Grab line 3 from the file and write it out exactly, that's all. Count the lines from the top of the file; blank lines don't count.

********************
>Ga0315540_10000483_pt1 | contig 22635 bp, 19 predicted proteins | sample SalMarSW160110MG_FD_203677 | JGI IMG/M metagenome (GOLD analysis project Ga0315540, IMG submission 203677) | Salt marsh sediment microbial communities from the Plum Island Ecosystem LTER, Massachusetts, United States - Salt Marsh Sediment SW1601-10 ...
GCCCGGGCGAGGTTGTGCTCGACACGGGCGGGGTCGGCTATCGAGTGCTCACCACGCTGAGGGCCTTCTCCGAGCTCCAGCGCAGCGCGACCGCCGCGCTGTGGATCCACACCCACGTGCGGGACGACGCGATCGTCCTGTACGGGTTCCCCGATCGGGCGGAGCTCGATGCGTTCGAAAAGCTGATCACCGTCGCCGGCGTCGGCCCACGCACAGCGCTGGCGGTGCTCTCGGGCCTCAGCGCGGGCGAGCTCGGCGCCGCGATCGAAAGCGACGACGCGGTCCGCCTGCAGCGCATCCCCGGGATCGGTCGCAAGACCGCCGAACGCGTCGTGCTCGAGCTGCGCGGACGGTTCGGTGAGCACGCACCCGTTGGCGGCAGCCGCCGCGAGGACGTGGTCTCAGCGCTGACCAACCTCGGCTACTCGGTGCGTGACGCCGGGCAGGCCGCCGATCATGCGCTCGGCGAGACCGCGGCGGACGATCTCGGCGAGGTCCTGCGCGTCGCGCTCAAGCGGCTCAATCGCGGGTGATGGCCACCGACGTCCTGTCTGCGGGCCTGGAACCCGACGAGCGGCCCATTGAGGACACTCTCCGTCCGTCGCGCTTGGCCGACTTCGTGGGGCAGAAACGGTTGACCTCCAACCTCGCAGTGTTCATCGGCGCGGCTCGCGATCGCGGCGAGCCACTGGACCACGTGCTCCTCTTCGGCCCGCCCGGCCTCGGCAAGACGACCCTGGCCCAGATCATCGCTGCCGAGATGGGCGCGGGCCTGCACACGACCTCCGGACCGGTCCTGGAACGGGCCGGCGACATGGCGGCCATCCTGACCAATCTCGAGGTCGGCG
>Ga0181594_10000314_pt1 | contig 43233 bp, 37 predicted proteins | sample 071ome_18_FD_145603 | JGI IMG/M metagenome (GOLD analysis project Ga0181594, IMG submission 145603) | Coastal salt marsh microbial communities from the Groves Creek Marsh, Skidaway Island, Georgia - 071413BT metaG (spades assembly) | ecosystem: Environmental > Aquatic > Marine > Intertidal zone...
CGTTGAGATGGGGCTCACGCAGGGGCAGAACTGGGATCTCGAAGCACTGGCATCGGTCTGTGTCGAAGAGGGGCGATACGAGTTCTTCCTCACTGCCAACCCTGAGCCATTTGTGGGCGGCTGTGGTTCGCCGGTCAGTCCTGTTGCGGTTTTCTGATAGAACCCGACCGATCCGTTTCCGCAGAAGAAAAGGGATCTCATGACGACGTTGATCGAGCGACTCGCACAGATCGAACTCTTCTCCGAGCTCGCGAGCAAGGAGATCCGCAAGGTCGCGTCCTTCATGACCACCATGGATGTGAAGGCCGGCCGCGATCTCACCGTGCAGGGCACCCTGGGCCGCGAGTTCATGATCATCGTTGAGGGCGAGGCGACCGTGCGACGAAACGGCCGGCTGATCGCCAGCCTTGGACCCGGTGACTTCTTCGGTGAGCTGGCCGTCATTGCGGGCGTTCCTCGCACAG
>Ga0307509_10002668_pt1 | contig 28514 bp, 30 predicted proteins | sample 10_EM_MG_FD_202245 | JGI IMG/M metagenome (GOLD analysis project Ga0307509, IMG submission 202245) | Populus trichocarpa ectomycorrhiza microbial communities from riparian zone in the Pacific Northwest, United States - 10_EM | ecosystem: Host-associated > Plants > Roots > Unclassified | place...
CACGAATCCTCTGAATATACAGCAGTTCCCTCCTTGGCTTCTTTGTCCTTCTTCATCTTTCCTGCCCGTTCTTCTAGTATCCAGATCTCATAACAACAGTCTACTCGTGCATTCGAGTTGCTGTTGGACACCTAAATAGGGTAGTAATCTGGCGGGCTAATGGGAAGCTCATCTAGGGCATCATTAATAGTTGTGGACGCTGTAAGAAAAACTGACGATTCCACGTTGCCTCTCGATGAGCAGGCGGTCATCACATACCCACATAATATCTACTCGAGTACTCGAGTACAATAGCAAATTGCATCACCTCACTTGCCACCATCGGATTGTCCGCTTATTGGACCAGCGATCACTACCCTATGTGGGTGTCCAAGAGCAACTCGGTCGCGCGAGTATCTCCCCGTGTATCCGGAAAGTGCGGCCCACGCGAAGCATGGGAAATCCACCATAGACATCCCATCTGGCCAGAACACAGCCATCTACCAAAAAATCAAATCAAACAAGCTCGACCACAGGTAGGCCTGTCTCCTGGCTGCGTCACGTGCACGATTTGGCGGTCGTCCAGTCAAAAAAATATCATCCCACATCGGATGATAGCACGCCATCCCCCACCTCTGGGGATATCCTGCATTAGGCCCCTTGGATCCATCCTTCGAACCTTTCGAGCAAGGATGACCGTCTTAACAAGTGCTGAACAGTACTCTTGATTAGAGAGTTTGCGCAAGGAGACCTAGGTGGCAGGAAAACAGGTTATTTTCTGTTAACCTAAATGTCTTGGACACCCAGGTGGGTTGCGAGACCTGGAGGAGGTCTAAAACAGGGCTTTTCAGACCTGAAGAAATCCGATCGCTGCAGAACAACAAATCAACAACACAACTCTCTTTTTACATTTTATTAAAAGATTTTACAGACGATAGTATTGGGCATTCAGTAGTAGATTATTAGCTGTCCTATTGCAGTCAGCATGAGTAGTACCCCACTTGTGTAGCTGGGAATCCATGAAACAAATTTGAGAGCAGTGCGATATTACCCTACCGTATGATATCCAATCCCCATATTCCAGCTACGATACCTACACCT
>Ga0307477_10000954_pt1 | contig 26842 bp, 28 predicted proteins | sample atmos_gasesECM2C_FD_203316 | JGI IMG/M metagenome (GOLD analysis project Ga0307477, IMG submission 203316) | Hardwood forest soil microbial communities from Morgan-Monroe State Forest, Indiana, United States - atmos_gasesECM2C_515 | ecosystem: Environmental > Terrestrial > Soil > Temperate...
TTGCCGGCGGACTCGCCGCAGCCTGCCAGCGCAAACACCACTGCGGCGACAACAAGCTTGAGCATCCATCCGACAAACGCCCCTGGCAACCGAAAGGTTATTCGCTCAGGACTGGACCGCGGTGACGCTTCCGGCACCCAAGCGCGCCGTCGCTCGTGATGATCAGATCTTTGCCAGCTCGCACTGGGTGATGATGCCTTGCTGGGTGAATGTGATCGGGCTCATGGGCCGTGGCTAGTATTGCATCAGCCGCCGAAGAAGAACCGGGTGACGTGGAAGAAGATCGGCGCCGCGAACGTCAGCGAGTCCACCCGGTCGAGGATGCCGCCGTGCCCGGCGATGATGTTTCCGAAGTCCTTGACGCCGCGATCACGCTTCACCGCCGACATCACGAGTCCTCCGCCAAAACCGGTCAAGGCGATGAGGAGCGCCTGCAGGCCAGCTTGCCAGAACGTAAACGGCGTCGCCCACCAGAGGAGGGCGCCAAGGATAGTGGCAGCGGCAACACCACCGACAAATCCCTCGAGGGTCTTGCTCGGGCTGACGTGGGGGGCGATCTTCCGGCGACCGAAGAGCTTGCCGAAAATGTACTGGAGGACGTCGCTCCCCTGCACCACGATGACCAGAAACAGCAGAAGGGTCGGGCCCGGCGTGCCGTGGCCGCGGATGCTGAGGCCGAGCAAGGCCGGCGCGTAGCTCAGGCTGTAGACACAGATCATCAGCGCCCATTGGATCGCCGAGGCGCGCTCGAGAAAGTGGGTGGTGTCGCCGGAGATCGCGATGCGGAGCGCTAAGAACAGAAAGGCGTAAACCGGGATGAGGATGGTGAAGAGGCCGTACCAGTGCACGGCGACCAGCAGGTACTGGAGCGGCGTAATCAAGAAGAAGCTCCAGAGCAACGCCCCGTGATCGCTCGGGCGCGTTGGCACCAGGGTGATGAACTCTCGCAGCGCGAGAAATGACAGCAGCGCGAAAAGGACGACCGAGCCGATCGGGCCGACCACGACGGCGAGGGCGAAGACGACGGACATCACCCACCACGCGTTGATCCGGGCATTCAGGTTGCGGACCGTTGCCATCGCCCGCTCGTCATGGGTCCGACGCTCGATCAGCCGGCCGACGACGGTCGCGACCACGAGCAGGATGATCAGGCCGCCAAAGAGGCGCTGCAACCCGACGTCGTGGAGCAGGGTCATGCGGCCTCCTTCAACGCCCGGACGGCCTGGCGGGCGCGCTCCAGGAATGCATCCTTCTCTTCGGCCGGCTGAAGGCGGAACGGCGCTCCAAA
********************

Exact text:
>Ga0181594_10000314_pt1 | contig 43233 bp, 37 predicted proteins | sample 071ome_18_FD_145603 | JGI IMG/M metagenome (GOLD analysis project Ga0181594, IMG submission 145603) | Coastal salt marsh microbial communities from the Groves Creek Marsh, Skidaway Island, Georgia - 071413BT metaG (spades assembly) | ecosystem: Environmental > Aquatic > Marine > Intertidal zone...